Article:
For Immediate Release
April 20, 2023


Presentation is fourth installment in Visionary Architecture on Film series 

Williamstown, Massachusetts— On Thursday, May 4 at 6 pm, the Clark Art Institute screens Things to Come in its auditorium, located in the Manton Research Center. Presented in conjunction with the Clark’s exhibition Portals: The Visionary Architecture of Paul Goesch, this is the fourth event in the Clark’s five-part series Visionary Architecture on Film. The film series explores themes related to Paul Goesch’s life and work in early twentieth-century Germany. 

H.G. Wells wrote Things to Come (1936; 1 hour, 46 minutes) in response to Fritz Lang’s Metropolis (1927). The film spans 1936–2036 as the citizens of Everytown, England envision the future of their city and debate the role technology should play. It is set in a subterranean cave, the antithesis to Metropolis’s skyscrapers, and includes abstract sequences designed by Bauhaus artist Lászlo Moholy-Nagy. In one scene, a child of the future remembers a bygone city, saying, “What a strange place New York was, all sticking up.”

Free and open to the public; no registration is required. The Clark’s Visionary Architecture on Film series is organized by Ella Comberg, MA ’24 in the Williams Graduate Program in the History of Art. For more information, visit

The next screening in the Visionary Architecture on Film series is Blade Runner on May 18 at 6 pm in the Clark’s auditorium.

The Clark Art Institute, located in the Berkshires of western Massachusetts, is one of a small number of institutions globally that is both an art museum and a center for research, critical discussion, and higher education in the visual arts. Opened in 1955, the Clark houses exceptional European and American paintings and sculpture, extensive collections of master prints and drawings, English silver, and early photography. Acting as convener through its Research and Academic Program, the Clark gathers an international community of scholars to participate in a lively program of conferences, colloquia, and workshops on topics of vital importance to the visual arts. The Clark library, consisting of some 300,000 volumes, is one of the nation’s premier art history libraries. The Clark also houses and co-sponsors the Williams College Graduate Program in the History of Art.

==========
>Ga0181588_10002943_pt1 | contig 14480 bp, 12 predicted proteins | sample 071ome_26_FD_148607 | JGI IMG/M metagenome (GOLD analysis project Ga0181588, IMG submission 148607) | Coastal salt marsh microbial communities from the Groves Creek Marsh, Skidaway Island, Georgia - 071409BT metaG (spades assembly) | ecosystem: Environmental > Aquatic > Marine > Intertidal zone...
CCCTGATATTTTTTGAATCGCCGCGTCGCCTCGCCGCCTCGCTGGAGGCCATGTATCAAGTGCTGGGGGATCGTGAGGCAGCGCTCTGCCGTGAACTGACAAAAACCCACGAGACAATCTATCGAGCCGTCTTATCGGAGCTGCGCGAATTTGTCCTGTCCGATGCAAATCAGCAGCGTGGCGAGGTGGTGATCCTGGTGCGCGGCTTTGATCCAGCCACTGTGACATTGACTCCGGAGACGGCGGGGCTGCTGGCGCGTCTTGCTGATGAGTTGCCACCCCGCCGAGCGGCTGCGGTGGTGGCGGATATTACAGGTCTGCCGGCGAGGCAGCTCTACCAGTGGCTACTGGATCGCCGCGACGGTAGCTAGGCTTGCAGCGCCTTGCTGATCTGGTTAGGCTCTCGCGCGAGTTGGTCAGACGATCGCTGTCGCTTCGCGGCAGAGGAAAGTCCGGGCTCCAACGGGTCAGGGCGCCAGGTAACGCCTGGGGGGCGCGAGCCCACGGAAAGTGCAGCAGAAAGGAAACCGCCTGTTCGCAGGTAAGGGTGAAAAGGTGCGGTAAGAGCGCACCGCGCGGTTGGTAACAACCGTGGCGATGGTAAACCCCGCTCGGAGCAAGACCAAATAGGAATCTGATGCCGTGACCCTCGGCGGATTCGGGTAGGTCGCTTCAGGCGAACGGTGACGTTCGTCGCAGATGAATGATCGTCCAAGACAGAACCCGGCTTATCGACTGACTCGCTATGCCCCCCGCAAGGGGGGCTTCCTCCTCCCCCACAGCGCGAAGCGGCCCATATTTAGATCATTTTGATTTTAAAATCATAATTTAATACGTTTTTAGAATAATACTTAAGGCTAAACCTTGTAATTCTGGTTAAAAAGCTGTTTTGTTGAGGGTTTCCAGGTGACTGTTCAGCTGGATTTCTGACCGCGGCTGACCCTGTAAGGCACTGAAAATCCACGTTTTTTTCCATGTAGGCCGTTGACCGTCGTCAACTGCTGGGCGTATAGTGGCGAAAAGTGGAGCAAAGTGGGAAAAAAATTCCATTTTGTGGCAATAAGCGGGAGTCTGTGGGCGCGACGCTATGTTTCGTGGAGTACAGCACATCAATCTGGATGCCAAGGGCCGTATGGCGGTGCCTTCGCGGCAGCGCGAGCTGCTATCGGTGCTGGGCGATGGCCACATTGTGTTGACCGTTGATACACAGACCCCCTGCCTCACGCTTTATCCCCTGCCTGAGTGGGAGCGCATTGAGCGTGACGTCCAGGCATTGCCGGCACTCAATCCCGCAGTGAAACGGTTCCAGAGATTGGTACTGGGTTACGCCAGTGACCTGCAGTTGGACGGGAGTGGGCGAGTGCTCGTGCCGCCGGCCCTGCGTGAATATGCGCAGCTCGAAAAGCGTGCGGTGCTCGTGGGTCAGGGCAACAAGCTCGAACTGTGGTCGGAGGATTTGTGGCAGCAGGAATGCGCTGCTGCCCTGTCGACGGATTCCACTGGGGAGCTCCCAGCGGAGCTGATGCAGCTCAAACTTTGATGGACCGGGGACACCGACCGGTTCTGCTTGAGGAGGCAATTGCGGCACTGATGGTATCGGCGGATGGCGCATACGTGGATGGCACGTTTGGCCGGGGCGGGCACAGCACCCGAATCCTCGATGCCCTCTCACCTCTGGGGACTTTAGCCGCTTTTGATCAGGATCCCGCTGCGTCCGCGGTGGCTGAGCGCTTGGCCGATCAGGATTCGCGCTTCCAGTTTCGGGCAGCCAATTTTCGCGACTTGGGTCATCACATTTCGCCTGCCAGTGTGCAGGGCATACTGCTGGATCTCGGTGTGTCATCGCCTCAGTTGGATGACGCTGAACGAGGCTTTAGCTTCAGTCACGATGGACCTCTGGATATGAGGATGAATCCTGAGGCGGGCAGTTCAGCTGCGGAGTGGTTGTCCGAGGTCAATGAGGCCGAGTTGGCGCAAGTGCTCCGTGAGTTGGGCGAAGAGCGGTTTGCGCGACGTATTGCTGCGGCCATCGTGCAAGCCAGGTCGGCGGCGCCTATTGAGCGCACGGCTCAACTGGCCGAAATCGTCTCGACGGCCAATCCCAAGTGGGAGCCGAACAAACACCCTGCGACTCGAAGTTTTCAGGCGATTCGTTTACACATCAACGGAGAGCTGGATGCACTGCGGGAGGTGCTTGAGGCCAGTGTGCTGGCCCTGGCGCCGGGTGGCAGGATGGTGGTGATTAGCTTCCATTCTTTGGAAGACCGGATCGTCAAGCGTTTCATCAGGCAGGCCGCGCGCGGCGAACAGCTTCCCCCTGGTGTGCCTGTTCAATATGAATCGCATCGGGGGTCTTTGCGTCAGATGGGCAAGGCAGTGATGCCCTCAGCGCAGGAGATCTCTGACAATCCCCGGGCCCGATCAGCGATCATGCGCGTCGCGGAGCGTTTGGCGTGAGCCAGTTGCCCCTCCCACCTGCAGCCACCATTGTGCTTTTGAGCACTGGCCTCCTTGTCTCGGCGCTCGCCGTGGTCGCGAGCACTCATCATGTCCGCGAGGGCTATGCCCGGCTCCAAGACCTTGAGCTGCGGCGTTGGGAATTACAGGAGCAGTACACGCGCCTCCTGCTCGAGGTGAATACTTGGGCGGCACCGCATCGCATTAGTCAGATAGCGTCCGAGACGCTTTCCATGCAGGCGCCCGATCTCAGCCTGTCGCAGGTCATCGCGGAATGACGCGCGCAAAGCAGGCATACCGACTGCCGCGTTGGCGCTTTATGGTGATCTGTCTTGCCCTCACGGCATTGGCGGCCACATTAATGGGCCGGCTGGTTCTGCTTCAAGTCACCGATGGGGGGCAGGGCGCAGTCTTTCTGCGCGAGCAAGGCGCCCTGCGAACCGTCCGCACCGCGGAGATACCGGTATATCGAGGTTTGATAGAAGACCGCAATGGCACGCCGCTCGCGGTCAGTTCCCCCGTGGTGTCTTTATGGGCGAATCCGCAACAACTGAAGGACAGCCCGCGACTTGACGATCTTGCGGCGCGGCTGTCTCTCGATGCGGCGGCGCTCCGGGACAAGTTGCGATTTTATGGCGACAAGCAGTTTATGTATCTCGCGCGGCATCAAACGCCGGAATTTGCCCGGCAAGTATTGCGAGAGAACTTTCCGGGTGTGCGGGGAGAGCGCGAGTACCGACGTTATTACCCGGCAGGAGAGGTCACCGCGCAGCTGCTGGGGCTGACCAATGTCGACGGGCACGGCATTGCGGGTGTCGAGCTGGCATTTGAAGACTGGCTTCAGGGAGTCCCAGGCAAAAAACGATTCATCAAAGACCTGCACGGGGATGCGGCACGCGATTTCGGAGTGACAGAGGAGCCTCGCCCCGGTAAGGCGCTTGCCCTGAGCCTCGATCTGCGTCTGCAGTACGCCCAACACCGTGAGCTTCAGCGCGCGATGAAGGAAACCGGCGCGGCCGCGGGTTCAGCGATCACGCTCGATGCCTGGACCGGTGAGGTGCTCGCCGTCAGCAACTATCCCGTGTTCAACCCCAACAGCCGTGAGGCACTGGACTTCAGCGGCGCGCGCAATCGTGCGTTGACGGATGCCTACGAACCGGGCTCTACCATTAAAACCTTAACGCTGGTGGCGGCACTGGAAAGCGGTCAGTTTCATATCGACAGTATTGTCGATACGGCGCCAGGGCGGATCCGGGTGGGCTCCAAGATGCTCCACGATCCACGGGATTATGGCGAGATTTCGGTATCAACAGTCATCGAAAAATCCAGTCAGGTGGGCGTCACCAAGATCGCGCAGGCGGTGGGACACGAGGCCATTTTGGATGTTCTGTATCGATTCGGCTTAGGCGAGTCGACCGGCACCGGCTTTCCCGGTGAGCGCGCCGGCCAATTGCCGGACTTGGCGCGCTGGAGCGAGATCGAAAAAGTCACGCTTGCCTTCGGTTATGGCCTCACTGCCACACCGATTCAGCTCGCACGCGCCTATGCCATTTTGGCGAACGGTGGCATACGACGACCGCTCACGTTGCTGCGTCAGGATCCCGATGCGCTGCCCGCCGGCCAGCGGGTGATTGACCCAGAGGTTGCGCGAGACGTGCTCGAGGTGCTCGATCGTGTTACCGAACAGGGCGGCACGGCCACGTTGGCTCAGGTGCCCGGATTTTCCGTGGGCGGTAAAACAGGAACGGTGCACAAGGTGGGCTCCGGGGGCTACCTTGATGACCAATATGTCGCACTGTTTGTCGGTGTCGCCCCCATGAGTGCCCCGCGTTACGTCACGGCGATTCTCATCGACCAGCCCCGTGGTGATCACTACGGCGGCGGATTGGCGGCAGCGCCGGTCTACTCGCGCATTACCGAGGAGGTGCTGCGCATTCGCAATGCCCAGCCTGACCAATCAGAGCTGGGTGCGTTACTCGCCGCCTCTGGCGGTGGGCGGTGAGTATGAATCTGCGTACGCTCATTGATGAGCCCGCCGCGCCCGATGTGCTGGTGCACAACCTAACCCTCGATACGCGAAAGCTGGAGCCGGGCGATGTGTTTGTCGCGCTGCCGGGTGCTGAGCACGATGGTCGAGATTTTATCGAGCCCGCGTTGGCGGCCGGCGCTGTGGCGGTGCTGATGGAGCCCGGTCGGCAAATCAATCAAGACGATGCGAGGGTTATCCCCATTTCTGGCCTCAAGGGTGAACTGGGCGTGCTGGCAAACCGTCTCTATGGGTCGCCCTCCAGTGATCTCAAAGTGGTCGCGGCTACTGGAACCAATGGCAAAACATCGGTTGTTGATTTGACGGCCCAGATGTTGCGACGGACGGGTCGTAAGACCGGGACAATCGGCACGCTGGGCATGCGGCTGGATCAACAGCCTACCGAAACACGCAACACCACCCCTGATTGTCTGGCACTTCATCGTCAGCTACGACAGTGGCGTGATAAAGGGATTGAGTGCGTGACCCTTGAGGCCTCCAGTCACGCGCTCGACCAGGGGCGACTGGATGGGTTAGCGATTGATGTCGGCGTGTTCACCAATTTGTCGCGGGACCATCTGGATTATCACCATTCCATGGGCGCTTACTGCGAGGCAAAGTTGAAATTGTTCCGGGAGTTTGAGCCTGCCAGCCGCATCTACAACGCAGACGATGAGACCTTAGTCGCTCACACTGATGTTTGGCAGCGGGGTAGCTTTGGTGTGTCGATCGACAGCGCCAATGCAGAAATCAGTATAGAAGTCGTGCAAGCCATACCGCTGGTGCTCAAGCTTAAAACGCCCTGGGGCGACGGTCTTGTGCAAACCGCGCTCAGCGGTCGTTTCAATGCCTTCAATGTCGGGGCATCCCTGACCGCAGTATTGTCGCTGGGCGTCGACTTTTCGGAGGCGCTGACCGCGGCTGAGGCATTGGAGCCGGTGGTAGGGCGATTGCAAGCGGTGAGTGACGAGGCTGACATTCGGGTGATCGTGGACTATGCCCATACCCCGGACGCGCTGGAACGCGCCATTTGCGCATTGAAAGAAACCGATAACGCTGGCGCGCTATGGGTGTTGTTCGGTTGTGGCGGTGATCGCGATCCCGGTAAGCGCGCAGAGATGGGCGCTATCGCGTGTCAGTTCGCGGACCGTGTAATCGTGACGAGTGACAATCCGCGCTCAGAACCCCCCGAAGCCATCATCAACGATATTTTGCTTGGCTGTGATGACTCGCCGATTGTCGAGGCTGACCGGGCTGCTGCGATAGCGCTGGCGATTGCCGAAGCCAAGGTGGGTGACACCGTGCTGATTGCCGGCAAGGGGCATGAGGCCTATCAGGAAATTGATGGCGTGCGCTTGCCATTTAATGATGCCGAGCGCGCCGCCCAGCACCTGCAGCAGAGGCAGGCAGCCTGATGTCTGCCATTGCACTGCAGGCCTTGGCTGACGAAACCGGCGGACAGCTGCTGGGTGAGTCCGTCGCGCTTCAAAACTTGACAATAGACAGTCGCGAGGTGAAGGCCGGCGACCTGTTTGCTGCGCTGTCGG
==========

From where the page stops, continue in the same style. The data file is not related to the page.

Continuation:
The Clark, which has a three-star rating in the Michelin Green Guide, is located at 225 South Street in Williamstown, Massachusetts. Its 140-acre campus includes miles of hiking and walking trails through woodlands and meadows, providing an exceptional experience of art in nature. Galleries are open 10 am to 5 pm Tuesday through Sunday, from September through June, and daily in July and August. Admission is free January through March and is $20 from March through December; admission is free year-round for Clark members, all visitors age 21 and under, and students with a valid student ID. Free admission is also available through several programs, including First Sundays Free; a local library pass program; and EBT Card to Culture. For information on these programs and more, visit or call 413 458 2303.

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